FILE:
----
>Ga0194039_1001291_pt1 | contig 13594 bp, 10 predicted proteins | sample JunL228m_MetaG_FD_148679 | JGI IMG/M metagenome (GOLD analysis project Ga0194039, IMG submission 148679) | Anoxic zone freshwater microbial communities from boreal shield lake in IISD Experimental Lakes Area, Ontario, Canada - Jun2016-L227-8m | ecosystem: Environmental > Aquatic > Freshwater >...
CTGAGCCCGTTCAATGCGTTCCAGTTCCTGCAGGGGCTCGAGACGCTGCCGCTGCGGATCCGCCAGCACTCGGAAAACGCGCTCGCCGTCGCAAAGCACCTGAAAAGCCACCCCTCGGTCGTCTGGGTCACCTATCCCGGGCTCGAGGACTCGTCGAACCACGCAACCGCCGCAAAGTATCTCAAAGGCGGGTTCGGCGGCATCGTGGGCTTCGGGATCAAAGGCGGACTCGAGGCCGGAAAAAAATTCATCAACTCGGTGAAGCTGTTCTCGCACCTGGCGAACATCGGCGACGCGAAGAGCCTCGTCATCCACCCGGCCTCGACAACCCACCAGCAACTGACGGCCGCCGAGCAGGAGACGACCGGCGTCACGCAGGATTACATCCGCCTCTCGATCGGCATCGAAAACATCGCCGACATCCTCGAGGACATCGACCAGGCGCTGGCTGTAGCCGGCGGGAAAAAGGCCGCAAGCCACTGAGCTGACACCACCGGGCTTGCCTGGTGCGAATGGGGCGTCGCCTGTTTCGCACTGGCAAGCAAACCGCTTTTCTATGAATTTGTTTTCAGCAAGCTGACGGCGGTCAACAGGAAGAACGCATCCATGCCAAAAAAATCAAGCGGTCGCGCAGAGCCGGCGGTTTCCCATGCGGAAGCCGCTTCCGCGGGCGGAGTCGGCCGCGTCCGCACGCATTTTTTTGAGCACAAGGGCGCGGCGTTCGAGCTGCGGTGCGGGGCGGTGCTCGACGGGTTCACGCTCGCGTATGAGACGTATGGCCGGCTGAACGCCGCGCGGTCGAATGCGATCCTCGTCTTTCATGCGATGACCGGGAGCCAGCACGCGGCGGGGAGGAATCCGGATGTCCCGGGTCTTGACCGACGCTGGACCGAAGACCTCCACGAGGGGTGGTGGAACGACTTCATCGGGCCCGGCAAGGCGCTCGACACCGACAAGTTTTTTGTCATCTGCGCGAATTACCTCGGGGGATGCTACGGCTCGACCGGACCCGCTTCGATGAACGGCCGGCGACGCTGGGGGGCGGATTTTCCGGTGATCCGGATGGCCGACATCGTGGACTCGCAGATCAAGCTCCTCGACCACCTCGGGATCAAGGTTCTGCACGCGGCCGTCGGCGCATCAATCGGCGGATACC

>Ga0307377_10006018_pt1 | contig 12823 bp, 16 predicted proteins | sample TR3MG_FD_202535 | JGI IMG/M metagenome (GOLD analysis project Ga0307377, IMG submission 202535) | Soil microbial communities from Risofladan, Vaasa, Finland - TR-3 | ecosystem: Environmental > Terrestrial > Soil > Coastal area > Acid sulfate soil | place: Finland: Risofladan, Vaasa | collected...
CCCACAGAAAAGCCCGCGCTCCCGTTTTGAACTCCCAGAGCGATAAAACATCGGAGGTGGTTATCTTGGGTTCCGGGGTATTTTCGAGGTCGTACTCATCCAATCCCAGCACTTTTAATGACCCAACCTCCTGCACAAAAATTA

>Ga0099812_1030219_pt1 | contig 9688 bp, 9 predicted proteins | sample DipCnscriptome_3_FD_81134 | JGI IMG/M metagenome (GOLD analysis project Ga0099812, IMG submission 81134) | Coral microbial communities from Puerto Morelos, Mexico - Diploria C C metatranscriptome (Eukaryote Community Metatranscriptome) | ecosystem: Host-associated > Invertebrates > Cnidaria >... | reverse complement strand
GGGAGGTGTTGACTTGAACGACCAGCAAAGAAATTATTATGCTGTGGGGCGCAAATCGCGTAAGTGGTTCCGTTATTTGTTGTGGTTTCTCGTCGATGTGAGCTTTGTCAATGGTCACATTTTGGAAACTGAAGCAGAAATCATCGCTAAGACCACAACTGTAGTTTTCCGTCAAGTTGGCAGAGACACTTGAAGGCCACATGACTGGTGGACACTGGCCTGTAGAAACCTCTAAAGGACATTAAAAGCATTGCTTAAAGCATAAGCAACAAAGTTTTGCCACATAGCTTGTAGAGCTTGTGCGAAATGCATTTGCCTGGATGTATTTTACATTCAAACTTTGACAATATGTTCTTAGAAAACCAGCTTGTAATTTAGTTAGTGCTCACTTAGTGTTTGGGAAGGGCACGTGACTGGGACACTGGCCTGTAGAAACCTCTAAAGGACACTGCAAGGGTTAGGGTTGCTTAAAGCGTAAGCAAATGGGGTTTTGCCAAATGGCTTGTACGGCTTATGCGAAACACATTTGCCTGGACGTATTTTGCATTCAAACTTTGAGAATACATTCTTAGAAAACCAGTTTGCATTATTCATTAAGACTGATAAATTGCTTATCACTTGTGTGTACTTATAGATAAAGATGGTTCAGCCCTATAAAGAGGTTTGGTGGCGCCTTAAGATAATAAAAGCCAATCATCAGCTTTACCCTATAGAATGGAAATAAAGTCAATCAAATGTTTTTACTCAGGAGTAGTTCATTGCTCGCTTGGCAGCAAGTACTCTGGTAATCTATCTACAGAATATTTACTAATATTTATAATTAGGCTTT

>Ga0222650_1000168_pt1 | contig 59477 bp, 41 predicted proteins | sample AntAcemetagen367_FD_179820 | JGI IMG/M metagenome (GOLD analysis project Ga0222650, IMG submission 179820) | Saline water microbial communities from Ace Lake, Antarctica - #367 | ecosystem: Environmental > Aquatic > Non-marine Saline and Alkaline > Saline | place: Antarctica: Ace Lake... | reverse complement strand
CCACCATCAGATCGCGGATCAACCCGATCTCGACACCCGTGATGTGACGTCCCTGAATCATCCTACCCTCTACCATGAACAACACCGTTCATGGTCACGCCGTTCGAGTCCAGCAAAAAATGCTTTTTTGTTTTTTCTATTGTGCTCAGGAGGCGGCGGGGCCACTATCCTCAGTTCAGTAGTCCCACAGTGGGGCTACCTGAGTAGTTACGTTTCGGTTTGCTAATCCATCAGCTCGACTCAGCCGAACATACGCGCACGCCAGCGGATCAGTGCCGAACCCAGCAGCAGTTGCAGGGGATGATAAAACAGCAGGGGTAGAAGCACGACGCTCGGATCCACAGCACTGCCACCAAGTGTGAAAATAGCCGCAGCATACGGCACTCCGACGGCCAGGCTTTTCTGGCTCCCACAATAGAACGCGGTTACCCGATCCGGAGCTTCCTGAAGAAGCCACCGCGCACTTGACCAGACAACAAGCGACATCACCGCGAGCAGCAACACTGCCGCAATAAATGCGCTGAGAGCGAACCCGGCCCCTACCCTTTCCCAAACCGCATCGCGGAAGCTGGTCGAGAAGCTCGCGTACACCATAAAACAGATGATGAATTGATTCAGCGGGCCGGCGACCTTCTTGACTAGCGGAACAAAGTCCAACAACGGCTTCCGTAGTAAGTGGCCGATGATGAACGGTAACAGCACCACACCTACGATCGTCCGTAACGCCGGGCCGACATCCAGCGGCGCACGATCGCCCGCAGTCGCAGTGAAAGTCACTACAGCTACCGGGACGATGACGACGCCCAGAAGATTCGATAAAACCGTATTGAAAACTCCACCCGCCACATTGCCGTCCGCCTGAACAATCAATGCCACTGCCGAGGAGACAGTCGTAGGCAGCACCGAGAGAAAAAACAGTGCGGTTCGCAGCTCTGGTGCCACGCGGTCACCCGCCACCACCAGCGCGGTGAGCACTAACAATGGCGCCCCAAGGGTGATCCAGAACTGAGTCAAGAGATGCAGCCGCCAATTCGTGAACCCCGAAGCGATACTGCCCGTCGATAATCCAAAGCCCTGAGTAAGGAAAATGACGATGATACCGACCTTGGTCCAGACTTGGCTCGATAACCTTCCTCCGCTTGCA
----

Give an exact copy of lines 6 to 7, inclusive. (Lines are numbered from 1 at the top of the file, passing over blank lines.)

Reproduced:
GGGAGGTGTTGACTTGAACGACCAGCAAAGAAATTATTATGCTGTGGGGCGCAAATCGCGTAAGTGGTTCCGTTATTTGTTGTGGTTTCTCGTCGATGTGAGCTTTGTCAATGGTCACATTTTGGAAACTGAAGCAGAAATCATCGCTAAGACCACAACTGTAGTTTTCCGTCAAGTTGGCAGAGACACTTGAAGGCCACATGACTGGTGGACACTGGCCTGTAGAAACCTCTAAAGGACATTAAAAGCATTGCTTAAAGCATAAGCAACAAAGTTTTGCCACATAGCTTGTAGAGCTTGTGCGAAATGCATTTGCCTGGATGTATTTTACATTCAAACTTTGACAATATGTTCTTAGAAAACCAGCTTGTAATTTAGTTAGTGCTCACTTAGTGTTTGGGAAGGGCACGTGACTGGGACACTGGCCTGTAGAAACCTCTAAAGGACACTGCAAGGGTTAGGGTTGCTTAAAGCGTAAGCAAATGGGGTTTTGCCAAATGGCTTGTACGGCTTATGCGAAACACATTTGCCTGGACGTATTTTGCATTCAAACTTTGAGAATACATTCTTAGAAAACCAGTTTGCATTATTCATTAAGACTGATAAATTGCTTATCACTTGTGTGTACTTATAGATAAAGATGGTTCAGCCCTATAAAGAGGTTTGGTGGCGCCTTAAGATAATAAAAGCCAATCATCAGCTTTACCCTATAGAATGGAAATAAAGTCAATCAAATGTTTTTACTCAGGAGTAGTTCATTGCTCGCTTGGCAGCAAGTACTCTGGTAATCTATCTACAGAATATTTACTAATATTTATAATTAGGCTTT

>Ga0222650_1000168_pt1 | contig 59477 bp, 41 predicted proteins | sample AntAcemetagen367_FD_179820 | JGI IMG/M metagenome (GOLD analysis project Ga0222650, IMG submission 179820) | Saline water microbial communities from Ace Lake, Antarctica - #367 | ecosystem: Environmental > Aquatic > Non-marine Saline and Alkaline > Saline | place: Antarctica: Ace Lake... | reverse complement strand